1898: Pharmacist Caleb Bradham from New Bern, North Carolina changes the name of his carbonated soft drink from Brad's Drink to Pepsi-Cola. The name comes from the two main ingredients pepsin and kola nuts.
Aug. 28, 1898: The name Pepsi-Cola is first used.
1902: Bradham files an application to the U.S. Patent Office for the Pepsi-Cola trademark name.
1903: "Doc" Bradham moves his operations from his drugstore to a rented warehouse where he sells 7,968 gallons of syrup in just one year.
1903: Bradham advertises his drink as: "Exhilarating, Invigorating, Aids Digestion."
1904: Bradham purchases the Bishop factory in New Bern for $5,000. He moves all bottling and syrup operations to there and sales increase to 19,848 gallons.
1905: Pepsi-Cola has a new logo, the first since it's inception back in 1898.
1906: Pepsi-Cola gets a new logo with the new slogan: "The Original Pure Food Drink."
1906: Pepsi-Cola trademark is registered in Canada.
1907: Expands to a total of forty franchises.
1907: Pepsi-Cola trademark is registered in Mexico.
1908: Becomes one of the first to go from horse-drawn carts to motor vehicles delivery.
1909: Barney Oldfield, automobile racing pioneer, becomes the first celebrity endorser. He appears in newspaper ads with the slogan: "A bully drink...refreshing, invigorating, a fine bracer before a race."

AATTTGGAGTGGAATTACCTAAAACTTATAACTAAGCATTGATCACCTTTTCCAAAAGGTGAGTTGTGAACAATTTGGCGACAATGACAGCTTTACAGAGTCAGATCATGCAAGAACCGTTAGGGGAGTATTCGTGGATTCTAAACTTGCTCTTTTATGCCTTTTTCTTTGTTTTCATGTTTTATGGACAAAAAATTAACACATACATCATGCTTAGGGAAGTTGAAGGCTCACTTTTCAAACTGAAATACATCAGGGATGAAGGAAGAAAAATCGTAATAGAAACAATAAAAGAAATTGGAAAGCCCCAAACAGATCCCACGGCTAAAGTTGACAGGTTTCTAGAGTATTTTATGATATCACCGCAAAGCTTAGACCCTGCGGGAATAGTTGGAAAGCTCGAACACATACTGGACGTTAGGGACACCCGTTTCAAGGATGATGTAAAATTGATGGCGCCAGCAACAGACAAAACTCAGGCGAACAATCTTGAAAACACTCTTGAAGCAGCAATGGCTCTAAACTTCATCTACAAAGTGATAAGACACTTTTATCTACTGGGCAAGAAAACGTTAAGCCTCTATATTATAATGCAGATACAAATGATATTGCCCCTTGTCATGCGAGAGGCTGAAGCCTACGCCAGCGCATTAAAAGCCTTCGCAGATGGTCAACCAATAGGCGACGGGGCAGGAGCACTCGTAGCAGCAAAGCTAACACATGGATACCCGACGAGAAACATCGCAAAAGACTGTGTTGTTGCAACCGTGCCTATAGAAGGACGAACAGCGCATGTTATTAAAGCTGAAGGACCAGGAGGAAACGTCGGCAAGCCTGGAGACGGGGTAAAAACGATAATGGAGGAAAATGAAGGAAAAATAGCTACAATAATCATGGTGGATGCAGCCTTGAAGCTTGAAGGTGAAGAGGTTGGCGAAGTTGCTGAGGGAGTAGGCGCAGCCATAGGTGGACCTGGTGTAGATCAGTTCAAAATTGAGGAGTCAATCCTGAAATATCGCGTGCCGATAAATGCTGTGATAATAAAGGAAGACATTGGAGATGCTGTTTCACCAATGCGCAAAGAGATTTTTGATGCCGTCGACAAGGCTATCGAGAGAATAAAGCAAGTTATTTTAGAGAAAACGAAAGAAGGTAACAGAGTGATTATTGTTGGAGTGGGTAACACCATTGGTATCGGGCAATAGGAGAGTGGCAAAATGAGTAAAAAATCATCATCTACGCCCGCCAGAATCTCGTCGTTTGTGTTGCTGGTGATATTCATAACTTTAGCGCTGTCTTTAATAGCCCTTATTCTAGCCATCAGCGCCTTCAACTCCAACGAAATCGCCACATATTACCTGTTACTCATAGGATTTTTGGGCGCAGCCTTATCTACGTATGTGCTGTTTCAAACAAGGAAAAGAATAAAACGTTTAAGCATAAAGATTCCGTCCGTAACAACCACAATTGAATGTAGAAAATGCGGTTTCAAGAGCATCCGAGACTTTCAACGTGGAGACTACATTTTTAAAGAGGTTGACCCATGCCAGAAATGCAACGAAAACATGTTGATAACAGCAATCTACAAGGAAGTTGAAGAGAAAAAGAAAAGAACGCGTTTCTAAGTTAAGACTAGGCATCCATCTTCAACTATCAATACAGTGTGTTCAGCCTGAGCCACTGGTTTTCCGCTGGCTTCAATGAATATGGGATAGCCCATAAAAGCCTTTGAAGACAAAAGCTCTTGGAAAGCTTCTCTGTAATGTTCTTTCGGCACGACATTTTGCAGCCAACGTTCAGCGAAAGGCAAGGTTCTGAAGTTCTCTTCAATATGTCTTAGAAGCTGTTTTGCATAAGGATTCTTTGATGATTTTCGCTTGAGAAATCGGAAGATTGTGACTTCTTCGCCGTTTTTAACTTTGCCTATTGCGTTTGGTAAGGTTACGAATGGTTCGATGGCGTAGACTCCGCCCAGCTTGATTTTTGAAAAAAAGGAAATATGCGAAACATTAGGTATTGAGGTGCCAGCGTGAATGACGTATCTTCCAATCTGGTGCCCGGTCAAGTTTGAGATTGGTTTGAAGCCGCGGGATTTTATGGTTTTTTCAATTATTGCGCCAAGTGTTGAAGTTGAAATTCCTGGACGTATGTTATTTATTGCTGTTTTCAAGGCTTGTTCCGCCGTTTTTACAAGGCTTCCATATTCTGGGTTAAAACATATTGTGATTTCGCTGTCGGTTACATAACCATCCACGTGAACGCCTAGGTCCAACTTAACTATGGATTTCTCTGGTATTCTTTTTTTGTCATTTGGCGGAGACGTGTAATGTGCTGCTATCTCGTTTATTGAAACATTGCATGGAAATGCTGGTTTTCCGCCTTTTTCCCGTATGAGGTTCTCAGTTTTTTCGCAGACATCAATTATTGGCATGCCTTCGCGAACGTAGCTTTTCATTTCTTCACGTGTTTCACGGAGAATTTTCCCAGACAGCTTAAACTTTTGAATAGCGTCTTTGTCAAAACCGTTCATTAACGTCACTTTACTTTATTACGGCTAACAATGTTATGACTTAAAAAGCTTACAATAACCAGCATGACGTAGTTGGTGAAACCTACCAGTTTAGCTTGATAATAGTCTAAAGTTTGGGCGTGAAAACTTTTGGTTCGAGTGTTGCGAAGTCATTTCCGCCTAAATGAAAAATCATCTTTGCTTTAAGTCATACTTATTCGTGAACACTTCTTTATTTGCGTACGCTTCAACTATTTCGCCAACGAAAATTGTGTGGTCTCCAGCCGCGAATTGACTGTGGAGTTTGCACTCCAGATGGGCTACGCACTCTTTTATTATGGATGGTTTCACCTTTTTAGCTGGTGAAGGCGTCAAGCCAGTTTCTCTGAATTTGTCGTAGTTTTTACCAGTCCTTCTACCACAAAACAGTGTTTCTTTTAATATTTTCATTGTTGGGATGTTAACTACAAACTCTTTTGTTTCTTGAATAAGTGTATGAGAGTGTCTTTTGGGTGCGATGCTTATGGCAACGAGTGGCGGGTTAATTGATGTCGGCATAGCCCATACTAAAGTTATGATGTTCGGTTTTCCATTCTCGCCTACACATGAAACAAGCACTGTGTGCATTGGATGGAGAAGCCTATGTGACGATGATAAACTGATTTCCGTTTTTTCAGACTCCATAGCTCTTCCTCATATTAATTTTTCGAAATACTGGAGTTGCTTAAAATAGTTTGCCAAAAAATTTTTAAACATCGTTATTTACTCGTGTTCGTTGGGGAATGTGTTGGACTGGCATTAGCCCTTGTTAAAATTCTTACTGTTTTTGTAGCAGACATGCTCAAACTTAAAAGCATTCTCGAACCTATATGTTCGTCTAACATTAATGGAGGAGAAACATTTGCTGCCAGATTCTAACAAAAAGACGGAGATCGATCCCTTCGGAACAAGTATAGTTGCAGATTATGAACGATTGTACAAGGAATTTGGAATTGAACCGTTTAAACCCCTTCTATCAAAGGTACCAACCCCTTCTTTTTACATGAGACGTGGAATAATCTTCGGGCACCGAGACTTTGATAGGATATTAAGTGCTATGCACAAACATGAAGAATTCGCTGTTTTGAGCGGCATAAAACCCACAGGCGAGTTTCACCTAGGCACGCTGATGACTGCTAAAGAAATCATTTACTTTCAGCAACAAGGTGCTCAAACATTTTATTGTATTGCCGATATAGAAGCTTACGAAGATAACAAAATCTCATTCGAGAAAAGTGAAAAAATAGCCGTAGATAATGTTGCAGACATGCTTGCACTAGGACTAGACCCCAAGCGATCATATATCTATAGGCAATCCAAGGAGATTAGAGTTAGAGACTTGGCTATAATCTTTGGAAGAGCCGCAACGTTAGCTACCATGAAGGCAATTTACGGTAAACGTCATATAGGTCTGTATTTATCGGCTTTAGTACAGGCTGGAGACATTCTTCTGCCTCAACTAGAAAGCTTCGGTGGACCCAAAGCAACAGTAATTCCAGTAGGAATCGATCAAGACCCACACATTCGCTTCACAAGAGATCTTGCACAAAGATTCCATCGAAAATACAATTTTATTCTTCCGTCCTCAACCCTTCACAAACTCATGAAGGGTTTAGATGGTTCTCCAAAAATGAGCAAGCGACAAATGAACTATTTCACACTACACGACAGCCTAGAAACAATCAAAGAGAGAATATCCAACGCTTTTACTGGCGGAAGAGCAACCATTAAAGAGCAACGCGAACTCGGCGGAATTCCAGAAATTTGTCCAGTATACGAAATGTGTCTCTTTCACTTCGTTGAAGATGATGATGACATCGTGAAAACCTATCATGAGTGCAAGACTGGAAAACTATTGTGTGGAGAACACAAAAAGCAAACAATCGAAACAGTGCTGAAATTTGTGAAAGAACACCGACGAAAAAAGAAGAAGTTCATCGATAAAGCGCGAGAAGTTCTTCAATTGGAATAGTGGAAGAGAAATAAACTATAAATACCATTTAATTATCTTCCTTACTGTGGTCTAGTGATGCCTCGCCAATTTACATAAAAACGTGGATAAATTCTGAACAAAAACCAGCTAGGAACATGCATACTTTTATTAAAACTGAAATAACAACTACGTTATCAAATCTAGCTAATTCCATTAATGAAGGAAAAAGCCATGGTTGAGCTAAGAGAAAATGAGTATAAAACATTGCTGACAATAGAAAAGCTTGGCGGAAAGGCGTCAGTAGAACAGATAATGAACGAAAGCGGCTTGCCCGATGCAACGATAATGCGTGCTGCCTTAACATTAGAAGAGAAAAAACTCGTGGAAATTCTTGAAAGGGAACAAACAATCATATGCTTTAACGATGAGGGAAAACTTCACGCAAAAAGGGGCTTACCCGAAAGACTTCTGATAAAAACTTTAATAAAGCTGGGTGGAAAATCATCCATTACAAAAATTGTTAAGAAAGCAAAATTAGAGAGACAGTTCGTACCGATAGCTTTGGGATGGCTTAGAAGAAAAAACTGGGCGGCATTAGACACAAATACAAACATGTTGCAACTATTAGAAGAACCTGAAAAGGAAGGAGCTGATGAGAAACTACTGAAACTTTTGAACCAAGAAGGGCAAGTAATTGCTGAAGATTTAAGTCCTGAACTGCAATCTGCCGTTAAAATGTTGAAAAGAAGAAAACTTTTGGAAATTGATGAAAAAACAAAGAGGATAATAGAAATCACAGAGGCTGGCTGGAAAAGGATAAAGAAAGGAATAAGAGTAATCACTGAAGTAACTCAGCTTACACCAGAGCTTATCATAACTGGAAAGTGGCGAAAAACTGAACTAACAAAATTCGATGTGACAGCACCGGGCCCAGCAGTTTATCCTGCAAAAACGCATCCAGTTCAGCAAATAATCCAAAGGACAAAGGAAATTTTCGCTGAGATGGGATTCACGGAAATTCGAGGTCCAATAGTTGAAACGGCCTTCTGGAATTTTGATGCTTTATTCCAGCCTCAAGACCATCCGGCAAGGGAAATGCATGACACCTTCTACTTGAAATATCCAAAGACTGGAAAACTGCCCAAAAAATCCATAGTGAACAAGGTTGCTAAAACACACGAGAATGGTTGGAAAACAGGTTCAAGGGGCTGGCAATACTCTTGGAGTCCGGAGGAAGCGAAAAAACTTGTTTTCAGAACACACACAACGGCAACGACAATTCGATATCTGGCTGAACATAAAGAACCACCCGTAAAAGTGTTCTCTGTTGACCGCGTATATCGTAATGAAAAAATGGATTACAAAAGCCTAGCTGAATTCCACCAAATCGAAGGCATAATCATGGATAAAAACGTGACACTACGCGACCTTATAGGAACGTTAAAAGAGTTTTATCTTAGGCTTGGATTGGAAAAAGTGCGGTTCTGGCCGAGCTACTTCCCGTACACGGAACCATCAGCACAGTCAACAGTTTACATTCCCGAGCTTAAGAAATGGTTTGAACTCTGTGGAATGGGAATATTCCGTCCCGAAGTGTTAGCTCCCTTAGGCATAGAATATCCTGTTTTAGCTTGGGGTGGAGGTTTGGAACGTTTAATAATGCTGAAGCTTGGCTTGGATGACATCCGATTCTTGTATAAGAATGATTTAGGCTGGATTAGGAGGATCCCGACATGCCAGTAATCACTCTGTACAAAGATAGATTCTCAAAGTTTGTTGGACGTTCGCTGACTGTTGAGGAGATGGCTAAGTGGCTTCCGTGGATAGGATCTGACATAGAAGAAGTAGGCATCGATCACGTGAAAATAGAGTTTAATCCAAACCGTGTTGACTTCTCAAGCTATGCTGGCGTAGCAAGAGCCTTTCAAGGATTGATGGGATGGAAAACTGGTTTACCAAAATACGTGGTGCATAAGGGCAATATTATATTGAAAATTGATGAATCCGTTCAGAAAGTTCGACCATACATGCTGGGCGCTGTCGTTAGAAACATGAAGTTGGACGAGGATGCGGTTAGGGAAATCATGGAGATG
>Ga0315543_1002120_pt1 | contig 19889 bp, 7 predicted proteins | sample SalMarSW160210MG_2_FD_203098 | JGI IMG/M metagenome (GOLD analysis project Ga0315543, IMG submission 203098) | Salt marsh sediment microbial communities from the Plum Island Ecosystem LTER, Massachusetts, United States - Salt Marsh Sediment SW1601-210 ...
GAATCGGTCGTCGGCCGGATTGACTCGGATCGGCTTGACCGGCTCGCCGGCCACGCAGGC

1909: The theme "Delicious and Healthy" will appear on and off for the next two decades.
1920: Releases a new slogan that appeals to consumers: "Drink Pepsi-Cola. It will satisfy you."
1920: Bradham, thinking sugar prices will go higher, buys large stocks of sugar.
Late 1920: Sugar drops to two cents per pound.
1921: Pepsi-Cola suffers enormous financial losses due to the sugar market collapse. Bradham borrows money and sells assets and additional stock shares.
Late 1921: Only two Pepsi-Cola plants remain open.
1923: Pepsi-Cola goes bankrupt. Craven Holding Corporation buys its assets for $30,000.
1931: Giant candy company Loft, Inc. buys Pepsi-Cola.
1932: Pepsi-Cola trademark is registered in Argentina.
1934: Begins selling twelve ounce bottles for five cents to counter its competitors who are selling six ounces for the same price.
1934: Caleb Bradham, the founder of Pepsi-Cola, dies.
1935: Moves operations to Long Island, New York.
1936: Ninety-four new U.S. franchises are granted.
1938: Pepsi-Cola trademark is registered in the Soviet Union.
1938: Across Canada there are eighty-five Pepsi-Cola bottlers operating under franchise agreements.
1939: The theme "Twice As Much for a Nickel" appears in the cartoon strip Pepsi and Peter. Because of this, consumers become more aware of Pepsi-Cola's value advantage.
1939: Pepsi-Cola elects Walter S. Mack Jr. as its President.
1940: Makes broadcast history with the first advertising jingle "Nickel, Nickel". It eventually is translated into fifty-five languages and even becomes a hit record.
1941: Changes its logo to red, white, and blue in support of America's war effort.
1941: Pepsi-Cola canteen in Times Square, New York, operates throughout World War II. It enables millions of families to record messages to army personnel overseas.
1943: New logo has a "bottle cap" look with the tag line "Bigger Drink, Better Taste."
1948: Introduces product in a can for the first time.